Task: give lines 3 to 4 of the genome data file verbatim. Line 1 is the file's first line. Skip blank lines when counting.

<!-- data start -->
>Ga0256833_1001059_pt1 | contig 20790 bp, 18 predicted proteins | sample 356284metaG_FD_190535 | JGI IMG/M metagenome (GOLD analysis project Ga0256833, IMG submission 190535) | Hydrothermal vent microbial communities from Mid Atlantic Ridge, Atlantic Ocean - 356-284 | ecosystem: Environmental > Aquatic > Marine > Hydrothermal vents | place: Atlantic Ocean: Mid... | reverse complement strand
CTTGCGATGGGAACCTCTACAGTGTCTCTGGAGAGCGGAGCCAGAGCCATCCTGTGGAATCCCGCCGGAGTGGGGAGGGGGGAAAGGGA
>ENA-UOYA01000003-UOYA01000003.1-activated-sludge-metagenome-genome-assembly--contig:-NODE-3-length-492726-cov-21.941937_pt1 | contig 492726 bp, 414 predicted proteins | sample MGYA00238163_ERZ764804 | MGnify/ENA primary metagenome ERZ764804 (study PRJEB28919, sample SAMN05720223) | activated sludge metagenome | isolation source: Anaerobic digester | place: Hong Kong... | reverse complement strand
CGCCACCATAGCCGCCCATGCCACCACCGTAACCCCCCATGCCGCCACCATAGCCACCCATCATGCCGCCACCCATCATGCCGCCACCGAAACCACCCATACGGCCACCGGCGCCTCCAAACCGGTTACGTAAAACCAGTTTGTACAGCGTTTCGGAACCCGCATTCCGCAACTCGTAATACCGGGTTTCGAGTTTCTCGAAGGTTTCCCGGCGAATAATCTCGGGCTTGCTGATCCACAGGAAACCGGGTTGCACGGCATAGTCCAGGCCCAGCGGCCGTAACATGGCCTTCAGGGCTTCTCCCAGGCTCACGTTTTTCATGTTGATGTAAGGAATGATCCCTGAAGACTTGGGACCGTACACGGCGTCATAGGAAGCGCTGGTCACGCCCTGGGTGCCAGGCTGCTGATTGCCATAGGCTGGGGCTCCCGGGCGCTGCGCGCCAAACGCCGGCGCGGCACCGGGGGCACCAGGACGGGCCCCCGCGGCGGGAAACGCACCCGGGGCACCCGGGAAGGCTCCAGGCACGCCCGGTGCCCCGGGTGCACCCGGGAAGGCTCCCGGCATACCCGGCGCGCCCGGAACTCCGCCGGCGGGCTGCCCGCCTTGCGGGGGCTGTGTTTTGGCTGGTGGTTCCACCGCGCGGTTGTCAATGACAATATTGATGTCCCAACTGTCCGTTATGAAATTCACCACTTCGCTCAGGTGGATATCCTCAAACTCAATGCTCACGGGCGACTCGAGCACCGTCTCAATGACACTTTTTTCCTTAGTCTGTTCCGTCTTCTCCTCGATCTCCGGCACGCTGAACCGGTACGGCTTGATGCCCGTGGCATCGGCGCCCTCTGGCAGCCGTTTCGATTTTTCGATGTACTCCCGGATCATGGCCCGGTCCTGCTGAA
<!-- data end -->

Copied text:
>ENA-UOYA01000003-UOYA01000003.1-activated-sludge-metagenome-genome-assembly--contig:-NODE-3-length-492726-cov-21.941937_pt1 | contig 492726 bp, 414 predicted proteins | sample MGYA00238163_ERZ764804 | MGnify/ENA primary metagenome ERZ764804 (study PRJEB28919, sample SAMN05720223) | activated sludge metagenome | isolation source: Anaerobic digester | place: Hong Kong... | reverse complement strand
CGCCACCATAGCCGCCCATGCCACCACCGTAACCCCCCATGCCGCCACCATAGCCACCCATCATGCCGCCACCCATCATGCCGCCACCGAAACCACCCATACGGCCACCGGCGCCTCCAAACCGGTTACGTAAAACCAGTTTGTACAGCGTTTCGGAACCCGCATTCCGCAACTCGTAATACCGGGTTTCGAGTTTCTCGAAGGTTTCCCGGCGAATAATCTCGGGCTTGCTGATCCACAGGAAACCGGGTTGCACGGCATAGTCCAGGCCCAGCGGCCGTAACATGGCCTTCAGGGCTTCTCCCAGGCTCACGTTTTTCATGTTGATGTAAGGAATGATCCCTGAAGACTTGGGACCGTACACGGCGTCATAGGAAGCGCTGGTCACGCCCTGGGTGCCAGGCTGCTGATTGCCATAGGCTGGGGCTCCCGGGCGCTGCGCGCCAAACGCCGGCGCGGCACCGGGGGCACCAGGACGGGCCCCCGCGGCGGGAAACGCACCCGGGGCACCCGGGAAGGCTCCAGGCACGCCCGGTGCCCCGGGTGCACCCGGGAAGGCTCCCGGCATACCCGGCGCGCCCGGAACTCCGCCGGCGGGCTGCCCGCCTTGCGGGGGCTGTGTTTTGGCTGGTGGTTCCACCGCGCGGTTGTCAATGACAATATTGATGTCCCAACTGTCCGTTATGAAATTCACCACTTCGCTCAGGTGGATATCCTCAAACTCAATGCTCACGGGCGACTCGAGCACCGTCTCAATGACACTTTTTTCCTTAGTCTGTTCCGTCTTCTCCTCGATCTCCGGCACGCTGAACCGGTACGGCTTGATGCCCGTGGCATCGGCGCCCTCTGGCAGCCGTTTCGATTTTTCGATGTACTCCCGGATCATGGCCCGGTCCTGCTGAA